As Portland firefighters report a surge in 911 calls for drug overdoses, and Oregon sees rising rates of substance use disorder, a new mobile addiction treatment program could provide hope. 

An overdose response team at Portland Fire & Rescue (PF&R) will soon start administering opioid withdrawal medication. A new pilot program, called the Mobile Medication for Opioid Use Disorder (MOUD) program, is set to kick off in early February. Once live, it will allow emergency medical technicians (EMTs) to administer buprenorphine, commonly known as Suboxone, and enroll patients in a detox program through Central City Concern. 

Suboxone, which helps ease opioid withdrawal symptoms, is commonly administered to patients in detox and rehabilitation programs. It’s widely considered a safe and effective way to treat opioid addiction.

The new pilot builds on an Overdose Response Program announced earlier this month by PF&R. The six-month program, which started this week, redirects part of the fire bureau's Community Health Assess and Treat (CHAT) unit to specifically to respond to ODs. A CHAT crew from Fire Station 1 in Old Town will focus on overdose response in the downtown core, where a majority of those calls originate. 

Portland firefighters say the volume of reported drug overdoses is overwhelming the system. The fire bureau responded to about 7,000 calls for ODs in 2023. The calls often tie up resources needed for more critical incidents. Bureau leaders hope the Overdose Response Program will help streamline the way firefighters and EMTs are dispatched to medical calls.

While fire and medical personnel already frequently administer the overdose reversal drug naloxone, commonly called Narcan, EMTs say they’re often treating the same patients over and over again. Naloxone can stop a fatal overdose, but it doesn’t prevent or treat addiction.

Soon, the CHAT team will take overdose prevention a step further with the new mobile opioid treatment program.

The new program is a partnership among PF&R, the Multnomah County Health Department, Oregon Poison Center, and CareOregon. CareOregon is kicking in roughly $390,000 to the city of Portland to fund the pilot program through June 2025. The pilot will operate 8 am to 6 pm, Monday through Thursday, during normal CHAT operating hours.

“Being able to provide life-saving medications for opioid use disorder at the time the paramedics respond versus waiting for patients to arrive in the emergency room or following up at a clinic is a promising method to reduce overdose deaths and pave the way for lasting recovery for community members,” Multnomah County Health Officer, Dr. Richard Bruno, stated.

Under the new program, the CHAT team will offer to connect patients directly to a treatment center. Those who decline will be put on a list for follow-up and reengagement by the CHAT team.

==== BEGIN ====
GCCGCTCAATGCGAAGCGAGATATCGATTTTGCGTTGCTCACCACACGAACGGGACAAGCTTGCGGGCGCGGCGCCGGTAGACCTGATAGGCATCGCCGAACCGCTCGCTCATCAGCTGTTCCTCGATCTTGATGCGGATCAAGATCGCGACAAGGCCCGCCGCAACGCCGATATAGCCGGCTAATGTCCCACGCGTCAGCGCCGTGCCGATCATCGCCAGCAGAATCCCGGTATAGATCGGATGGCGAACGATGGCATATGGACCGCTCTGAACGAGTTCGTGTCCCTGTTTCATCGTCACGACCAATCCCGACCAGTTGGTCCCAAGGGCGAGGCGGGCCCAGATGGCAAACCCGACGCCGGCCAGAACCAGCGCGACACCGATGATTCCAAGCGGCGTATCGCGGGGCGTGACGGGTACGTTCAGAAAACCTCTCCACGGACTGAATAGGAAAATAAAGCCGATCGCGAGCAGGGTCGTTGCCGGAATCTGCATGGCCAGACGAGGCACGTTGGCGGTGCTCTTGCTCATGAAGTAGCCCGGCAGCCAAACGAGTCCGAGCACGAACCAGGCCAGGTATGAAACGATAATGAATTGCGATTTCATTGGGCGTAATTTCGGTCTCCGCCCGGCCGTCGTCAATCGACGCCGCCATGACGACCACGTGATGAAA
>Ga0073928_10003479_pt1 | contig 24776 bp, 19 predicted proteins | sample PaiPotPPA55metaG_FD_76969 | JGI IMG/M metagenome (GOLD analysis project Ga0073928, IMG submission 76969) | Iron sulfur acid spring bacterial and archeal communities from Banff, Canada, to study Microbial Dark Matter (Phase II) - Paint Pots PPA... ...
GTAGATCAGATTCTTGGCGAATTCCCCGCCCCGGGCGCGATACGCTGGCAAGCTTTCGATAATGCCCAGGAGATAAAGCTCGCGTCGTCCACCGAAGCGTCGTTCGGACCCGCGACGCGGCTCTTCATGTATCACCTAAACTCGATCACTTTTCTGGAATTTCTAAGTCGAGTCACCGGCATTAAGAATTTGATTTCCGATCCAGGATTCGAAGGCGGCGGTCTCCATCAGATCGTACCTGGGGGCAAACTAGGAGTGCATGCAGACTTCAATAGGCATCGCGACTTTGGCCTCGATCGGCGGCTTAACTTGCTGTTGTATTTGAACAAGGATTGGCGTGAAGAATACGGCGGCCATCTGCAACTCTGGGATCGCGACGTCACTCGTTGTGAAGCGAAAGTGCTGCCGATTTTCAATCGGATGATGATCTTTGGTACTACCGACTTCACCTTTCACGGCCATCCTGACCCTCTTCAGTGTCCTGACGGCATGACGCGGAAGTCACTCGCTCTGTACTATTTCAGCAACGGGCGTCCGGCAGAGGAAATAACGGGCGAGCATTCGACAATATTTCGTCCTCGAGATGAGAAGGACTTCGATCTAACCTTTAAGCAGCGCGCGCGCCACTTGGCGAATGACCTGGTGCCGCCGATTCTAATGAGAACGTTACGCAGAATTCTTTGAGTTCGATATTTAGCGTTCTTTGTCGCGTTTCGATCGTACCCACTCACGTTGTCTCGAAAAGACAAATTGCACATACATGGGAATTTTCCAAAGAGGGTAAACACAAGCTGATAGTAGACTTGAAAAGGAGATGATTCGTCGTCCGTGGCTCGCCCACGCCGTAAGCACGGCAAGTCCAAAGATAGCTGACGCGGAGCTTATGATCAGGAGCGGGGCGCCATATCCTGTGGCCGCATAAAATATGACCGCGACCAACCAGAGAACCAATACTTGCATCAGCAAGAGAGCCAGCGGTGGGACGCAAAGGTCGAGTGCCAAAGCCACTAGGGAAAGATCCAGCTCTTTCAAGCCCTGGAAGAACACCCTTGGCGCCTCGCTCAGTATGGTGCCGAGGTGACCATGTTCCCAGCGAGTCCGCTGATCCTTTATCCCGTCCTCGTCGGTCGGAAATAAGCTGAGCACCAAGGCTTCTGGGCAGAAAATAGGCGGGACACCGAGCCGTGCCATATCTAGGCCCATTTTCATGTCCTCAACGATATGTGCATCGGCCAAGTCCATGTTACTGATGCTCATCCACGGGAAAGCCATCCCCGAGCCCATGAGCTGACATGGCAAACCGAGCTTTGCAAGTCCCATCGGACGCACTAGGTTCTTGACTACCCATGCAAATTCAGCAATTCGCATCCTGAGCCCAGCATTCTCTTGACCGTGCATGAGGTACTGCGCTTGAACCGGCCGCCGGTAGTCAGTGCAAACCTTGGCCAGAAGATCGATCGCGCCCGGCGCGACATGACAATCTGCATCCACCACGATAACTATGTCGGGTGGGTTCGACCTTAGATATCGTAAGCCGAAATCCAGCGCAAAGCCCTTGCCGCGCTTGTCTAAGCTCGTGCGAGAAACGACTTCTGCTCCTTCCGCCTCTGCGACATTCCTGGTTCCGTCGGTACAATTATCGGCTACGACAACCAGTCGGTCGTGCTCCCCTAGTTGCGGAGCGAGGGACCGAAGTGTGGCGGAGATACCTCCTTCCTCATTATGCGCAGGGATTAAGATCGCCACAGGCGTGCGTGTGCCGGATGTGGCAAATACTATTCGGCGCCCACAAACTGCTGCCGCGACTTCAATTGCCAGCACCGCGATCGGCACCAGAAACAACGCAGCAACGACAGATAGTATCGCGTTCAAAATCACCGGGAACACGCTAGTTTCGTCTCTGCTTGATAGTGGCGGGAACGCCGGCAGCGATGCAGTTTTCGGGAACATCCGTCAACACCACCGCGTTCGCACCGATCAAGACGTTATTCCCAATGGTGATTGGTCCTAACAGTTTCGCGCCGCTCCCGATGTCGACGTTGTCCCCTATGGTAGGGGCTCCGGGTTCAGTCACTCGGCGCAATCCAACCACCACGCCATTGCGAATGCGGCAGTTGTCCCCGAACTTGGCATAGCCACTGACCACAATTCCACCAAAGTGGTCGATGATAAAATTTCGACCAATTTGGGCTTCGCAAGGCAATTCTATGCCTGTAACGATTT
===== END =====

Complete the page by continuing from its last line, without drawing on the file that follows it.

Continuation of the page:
The effort is the latest alternative response program to be included in the fire bureau. Another alternative program, Portland Street Response, focuses on behavioral health crisis calls. Portland Street Response won’t take part in the overdose pilot efforts (overdose calls are typically routed to fire and EMS personnel), but fire bureau leaders said that team will be “instrumental” in the program through outreach and follow-up with patients. 

The pilot also comes with measurable metrics for success, based on patient outcomes and other data, which was a key recommendation in a recent audit of PF&R's alternative response programs.

County health officials and fire bureau leaders say the mobile medication program’s goal is to give OD patients “immediate access” to opioid use disorder medication and follow-up recovery services. The new program could play a key role in getting people into detox and treatment programs, as Oregon sees a surge in fentanyl use.

“We believe from a public health model, that opioid use disorder, in particular, overdoses that are fatal, is one of the most pressing public health concerns that we have currently in our community,” Dr. Jon Jui, medical director of the county’s EMS system, said during a press conference Thursday. 

Dr. Jui said the new program is unique in its ability to effectively treat overdoses while simultaneously guiding people toward treatment, but it’s not unprecedented. Similar programs have reported success in Baltimore and California, where Contra Costa County launched the first EMS addiction treatment program.

“We’re meeting the individuals who have opiate use disorder, literally in the street where they’re actually living,” Dr. Jui noted, saying the hope is EMS staff “can convince some of them actually to go into recovery here.”